Developing integrated thinking: an interview with bankmecu’s CEO Damien Walsh

Damien Walsh

Damien Walsh became Managing Director of bankmecu in 2011, following eight years as General Manager Corporate Services.  He shared with me the bank’s experience in developing its first integrated report, my analysis of which you will find here.

What have been the key challenges in developing integrated reporting?

Culturally there haven’t been any. As you are aware bankmecu has had a long term commitment to developing its expertise in reporting beyond the financial.  We regard reporting as a critical element of our customer owned banking model and for these reasons we have integrated all the areas in which the business delivers value into our reporting process. We want our key stakeholders as well as those observers of our mutually owned business to understand clearly how we define, create, preserve and distribute value.

I guess the key challenge is trying to be clear on where and how the transition from the breadth of GRI requirements for sustainability reporting to the concise but material integrated corporate reporting will occur. This has been in a context in which both integrated reporting principles and G4 – the next iteration of sustainability reporting standards – have been in development.

We are probably one of the smallest companies involved in the IIRC pilot program so we do not have the vast level of resources that are available to other reporting companies so our processes need to be focused and disciplined. On the other hand we have some flexibility that the large entities lack.

Reporting is a communications tool. Our concern is that reports be accurate, concise, accessible and simple to read and understand. There is limited value in comprehensive information that nobody accesses. I like the saying “Making the simple complex is commonplace. Making the complex simple is an art form”. For me less is definitely more.

Maintaining a concise readable report while covering disclosure of material matters has been a key challenge.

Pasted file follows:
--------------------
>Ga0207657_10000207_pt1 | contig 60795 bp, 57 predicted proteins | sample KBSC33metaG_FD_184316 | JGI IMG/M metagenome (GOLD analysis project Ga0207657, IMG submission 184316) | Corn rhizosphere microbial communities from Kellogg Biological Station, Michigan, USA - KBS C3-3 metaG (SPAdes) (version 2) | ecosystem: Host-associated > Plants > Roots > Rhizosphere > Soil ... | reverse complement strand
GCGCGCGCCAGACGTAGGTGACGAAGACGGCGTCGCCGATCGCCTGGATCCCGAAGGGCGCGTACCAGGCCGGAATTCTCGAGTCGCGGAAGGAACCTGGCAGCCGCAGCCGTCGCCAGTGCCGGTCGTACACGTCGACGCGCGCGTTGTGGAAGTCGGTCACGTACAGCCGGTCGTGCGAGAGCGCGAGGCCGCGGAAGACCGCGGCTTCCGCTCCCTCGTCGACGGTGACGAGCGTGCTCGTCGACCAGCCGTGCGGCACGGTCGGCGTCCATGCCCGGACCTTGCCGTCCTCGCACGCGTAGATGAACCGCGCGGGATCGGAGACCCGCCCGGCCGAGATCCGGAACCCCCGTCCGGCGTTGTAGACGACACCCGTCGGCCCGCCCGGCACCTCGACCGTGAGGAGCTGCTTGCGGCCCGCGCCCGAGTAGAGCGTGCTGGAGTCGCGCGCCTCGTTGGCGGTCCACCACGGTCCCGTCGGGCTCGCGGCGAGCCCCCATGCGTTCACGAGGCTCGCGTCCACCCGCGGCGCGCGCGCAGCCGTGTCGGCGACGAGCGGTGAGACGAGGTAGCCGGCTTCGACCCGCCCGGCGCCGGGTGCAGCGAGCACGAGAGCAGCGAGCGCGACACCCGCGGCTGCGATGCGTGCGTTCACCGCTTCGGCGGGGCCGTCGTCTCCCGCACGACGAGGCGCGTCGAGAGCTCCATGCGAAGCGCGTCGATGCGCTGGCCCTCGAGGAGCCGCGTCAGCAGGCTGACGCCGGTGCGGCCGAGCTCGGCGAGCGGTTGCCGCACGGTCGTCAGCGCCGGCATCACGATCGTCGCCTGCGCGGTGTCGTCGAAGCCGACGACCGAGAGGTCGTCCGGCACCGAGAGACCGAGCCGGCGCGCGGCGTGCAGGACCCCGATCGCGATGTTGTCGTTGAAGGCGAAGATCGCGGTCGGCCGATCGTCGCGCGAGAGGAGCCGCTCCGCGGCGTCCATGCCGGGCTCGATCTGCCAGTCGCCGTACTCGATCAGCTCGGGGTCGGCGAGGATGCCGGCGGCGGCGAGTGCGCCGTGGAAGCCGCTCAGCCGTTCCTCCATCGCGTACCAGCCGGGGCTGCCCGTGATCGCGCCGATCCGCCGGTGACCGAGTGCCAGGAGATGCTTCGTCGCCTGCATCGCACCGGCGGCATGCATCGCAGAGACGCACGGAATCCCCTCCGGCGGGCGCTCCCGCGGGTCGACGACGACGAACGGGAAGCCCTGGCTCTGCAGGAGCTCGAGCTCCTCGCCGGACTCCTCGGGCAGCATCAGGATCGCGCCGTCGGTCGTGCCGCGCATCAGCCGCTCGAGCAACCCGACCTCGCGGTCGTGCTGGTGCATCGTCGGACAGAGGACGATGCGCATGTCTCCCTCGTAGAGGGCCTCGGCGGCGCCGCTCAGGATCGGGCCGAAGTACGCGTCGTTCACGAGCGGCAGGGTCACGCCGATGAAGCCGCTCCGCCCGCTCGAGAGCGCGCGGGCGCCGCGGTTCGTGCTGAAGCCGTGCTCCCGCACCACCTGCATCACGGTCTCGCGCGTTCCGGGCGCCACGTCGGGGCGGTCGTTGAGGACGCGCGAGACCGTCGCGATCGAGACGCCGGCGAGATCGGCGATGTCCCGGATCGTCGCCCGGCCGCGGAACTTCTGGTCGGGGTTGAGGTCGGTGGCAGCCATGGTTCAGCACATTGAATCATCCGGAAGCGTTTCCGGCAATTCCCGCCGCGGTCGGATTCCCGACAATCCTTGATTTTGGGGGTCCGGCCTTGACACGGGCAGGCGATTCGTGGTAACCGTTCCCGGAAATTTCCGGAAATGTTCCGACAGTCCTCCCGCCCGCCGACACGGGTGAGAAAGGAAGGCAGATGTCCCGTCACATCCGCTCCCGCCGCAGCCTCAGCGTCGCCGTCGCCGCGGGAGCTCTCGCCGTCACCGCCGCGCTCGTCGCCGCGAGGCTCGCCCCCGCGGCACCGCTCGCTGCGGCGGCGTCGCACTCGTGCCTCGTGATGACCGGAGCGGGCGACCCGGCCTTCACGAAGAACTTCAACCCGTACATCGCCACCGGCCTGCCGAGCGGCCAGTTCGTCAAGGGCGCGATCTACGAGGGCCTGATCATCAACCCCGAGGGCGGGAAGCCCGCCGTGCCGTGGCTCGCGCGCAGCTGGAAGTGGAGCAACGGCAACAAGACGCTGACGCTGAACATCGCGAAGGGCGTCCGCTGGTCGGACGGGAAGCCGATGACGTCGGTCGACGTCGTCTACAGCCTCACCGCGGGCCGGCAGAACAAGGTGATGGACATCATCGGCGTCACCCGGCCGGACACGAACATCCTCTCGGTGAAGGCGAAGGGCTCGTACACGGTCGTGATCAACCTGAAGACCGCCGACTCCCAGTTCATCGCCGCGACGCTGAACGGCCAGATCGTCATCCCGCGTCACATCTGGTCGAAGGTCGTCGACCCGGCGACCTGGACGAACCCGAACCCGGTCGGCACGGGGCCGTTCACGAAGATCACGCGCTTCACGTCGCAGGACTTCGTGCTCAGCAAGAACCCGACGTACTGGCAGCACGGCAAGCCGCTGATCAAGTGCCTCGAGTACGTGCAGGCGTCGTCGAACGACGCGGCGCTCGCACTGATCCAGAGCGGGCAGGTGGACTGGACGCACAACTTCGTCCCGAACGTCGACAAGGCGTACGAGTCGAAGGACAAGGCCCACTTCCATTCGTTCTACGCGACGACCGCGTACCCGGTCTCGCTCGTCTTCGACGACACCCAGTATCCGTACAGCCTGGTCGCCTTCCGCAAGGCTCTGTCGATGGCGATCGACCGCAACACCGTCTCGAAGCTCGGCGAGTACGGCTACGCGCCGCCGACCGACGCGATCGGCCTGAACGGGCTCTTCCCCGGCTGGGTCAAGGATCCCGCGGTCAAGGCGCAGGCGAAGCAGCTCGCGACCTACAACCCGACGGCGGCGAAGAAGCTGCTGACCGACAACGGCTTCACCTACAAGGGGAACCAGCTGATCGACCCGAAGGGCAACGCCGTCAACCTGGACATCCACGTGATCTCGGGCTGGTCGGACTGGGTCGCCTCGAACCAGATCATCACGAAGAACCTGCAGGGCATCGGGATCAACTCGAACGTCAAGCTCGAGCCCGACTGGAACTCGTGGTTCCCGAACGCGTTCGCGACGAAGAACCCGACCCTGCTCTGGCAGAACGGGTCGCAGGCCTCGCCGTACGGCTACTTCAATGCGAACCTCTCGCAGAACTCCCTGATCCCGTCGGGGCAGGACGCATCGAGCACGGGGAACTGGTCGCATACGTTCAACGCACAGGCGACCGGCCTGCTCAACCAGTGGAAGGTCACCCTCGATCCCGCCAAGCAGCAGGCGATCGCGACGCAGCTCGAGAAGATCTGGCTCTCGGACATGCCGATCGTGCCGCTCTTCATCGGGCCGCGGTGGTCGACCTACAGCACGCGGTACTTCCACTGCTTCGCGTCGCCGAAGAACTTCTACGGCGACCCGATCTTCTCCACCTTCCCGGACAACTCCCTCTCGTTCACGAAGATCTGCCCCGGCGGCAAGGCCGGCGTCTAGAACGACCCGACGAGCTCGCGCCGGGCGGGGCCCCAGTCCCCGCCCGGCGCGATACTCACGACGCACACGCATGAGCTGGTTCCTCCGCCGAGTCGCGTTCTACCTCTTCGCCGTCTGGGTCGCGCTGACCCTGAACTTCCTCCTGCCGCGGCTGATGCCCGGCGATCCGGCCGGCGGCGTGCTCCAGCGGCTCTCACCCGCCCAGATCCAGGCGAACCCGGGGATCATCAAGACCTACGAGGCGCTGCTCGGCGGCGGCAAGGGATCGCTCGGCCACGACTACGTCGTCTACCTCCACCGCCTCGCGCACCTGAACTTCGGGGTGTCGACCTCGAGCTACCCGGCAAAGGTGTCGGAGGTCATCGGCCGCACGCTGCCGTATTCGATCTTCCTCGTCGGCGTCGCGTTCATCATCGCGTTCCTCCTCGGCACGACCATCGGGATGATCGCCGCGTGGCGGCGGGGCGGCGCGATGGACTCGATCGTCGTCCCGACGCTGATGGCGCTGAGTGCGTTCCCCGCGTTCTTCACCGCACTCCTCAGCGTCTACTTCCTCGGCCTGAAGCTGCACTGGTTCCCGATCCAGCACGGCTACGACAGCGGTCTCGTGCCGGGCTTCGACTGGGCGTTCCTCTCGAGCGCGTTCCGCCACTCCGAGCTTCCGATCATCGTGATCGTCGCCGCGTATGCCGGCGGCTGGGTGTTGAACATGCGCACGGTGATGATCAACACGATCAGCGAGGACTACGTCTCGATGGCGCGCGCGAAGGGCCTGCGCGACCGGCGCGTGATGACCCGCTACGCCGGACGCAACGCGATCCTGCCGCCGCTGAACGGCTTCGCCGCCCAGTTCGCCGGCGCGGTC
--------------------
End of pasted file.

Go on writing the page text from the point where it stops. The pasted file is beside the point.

What changes has integrated reporting brought about within bankmecu?  Has it had an impact on ‘integrated thinking’ – for example, the way you think about your business model and develop strategy?

Past reporting has been structured to report approximately against some of the “capitals” of the integrated reporting principles without identifying them as such.

For the first time, our reporting was clearly aligned to report against our strategic plan. Integrated reporting tested it publicly as never before.

There has been greater collaboration and cross-departmental discussion as a consequence of the integrated reporting project. The development of an illustration of bankmecu’s business model for the report generated considerable inter-departmental searching and external testing considering vision and values, the strategic plan, customer-owned banking objectives, and departmental perspectives.

The increased active involvement of the finance and accounting departments in the project and broader integrated reporting was an important internal aspect that challenges many businesses.

Ultimately, one of the most important stakeholders for our report is staff and the business itself.

How do you plan to further develop your integrated reporting?

Our main focus for 2013 will be on building on our learning – from the integrated reporting project, from stakeholder feedback and from expert commentary. We will limit scope to refining the 2012 reporting approach and improving online usability.

The report will continue to be owned by the business not by a single person, team or department. That’s critical to ensuring our approach to integrated reporting reflects integrated thinking across the whole of the bank.

Fundamentally our reporting must be of value to our customers – the providers of bankmecu’s financial capital – and the business itself. It must contribute to better outcomes for both. We certainly won’t be measuring the quality of our report according to the number of pages we produce.

Ultimately our aim is to communicate through our reporting in the most concise, relevant and meaningful way how our business creates preserves and distributes value. The better we do this in a way that is clearly understood and valued by our customers, the closer we become to being a truly successful reporter and business.

Related articles on this website:

Next steps in integrated reporting: bankmecu

The banking sector and integrated reporting: focus on HSBC

Integrated thinking and integrated reporting

Understanding (how sustainability fits into) your business model

Integrated reporting and directors’ responsibilities

Materiality: financial reporting, sustainability reporting and integrated reporting

Integrated Reporting and the Six Capitals: What does it all mean?

Five essentials to embedding sustainability



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